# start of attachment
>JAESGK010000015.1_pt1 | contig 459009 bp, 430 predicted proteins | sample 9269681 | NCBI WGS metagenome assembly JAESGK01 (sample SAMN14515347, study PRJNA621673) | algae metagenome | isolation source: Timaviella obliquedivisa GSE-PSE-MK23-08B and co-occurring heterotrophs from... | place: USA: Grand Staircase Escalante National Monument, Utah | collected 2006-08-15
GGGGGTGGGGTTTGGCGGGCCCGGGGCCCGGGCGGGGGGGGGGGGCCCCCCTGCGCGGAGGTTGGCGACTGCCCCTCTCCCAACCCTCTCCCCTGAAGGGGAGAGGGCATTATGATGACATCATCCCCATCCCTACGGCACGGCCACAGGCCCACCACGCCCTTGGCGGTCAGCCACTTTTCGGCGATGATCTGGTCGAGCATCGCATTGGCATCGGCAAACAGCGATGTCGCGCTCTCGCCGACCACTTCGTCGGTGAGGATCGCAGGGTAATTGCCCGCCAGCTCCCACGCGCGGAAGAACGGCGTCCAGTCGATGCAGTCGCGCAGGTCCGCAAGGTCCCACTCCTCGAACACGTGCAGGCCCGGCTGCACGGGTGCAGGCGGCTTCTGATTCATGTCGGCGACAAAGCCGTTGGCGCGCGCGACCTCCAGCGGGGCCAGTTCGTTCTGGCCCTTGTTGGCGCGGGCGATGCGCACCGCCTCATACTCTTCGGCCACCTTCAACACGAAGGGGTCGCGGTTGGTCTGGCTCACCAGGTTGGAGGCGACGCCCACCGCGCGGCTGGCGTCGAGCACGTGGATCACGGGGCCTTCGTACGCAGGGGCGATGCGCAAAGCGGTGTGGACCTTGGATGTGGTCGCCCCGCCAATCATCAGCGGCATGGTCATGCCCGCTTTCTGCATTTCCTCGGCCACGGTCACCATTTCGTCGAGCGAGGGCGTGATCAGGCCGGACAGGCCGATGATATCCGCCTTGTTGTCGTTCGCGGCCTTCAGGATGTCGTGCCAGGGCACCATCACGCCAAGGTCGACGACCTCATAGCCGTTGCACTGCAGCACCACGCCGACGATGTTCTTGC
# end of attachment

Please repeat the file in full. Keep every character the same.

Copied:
>JAESGK010000015.1_pt1 | contig 459009 bp, 430 predicted proteins | sample 9269681 | NCBI WGS metagenome assembly JAESGK01 (sample SAMN14515347, study PRJNA621673) | algae metagenome | isolation source: Timaviella obliquedivisa GSE-PSE-MK23-08B and co-occurring heterotrophs from... | place: USA: Grand Staircase Escalante National Monument, Utah | collected 2006-08-15
GGGGGTGGGGTTTGGCGGGCCCGGGGCCCGGGCGGGGGGGGGGGGCCCCCCTGCGCGGAGGTTGGCGACTGCCCCTCTCCCAACCCTCTCCCCTGAAGGGGAGAGGGCATTATGATGACATCATCCCCATCCCTACGGCACGGCCACAGGCCCACCACGCCCTTGGCGGTCAGCCACTTTTCGGCGATGATCTGGTCGAGCATCGCATTGGCATCGGCAAACAGCGATGTCGCGCTCTCGCCGACCACTTCGTCGGTGAGGATCGCAGGGTAATTGCCCGCCAGCTCCCACGCGCGGAAGAACGGCGTCCAGTCGATGCAGTCGCGCAGGTCCGCAAGGTCCCACTCCTCGAACACGTGCAGGCCCGGCTGCACGGGTGCAGGCGGCTTCTGATTCATGTCGGCGACAAAGCCGTTGGCGCGCGCGACCTCCAGCGGGGCCAGTTCGTTCTGGCCCTTGTTGGCGCGGGCGATGCGCACCGCCTCATACTCTTCGGCCACCTTCAACACGAAGGGGTCGCGGTTGGTCTGGCTCACCAGGTTGGAGGCGACGCCCACCGCGCGGCTGGCGTCGAGCACGTGGATCACGGGGCCTTCGTACGCAGGGGCGATGCGCAAAGCGGTGTGGACCTTGGATGTGGTCGCCCCGCCAATCATCAGCGGCATGGTCATGCCCGCTTTCTGCATTTCCTCGGCCACGGTCACCATTTCGTCGAGCGAGGGCGTGATCAGGCCGGACAGGCCGATGATATCCGCCTTGTTGTCGTTCGCGGCCTTCAGGATGTCGTGCCAGGGCACCATCACGCCAAGGTCGACGACCTCATAGCCGTTGCACTGCAGCACCACGCCGACGATGTTCTTGC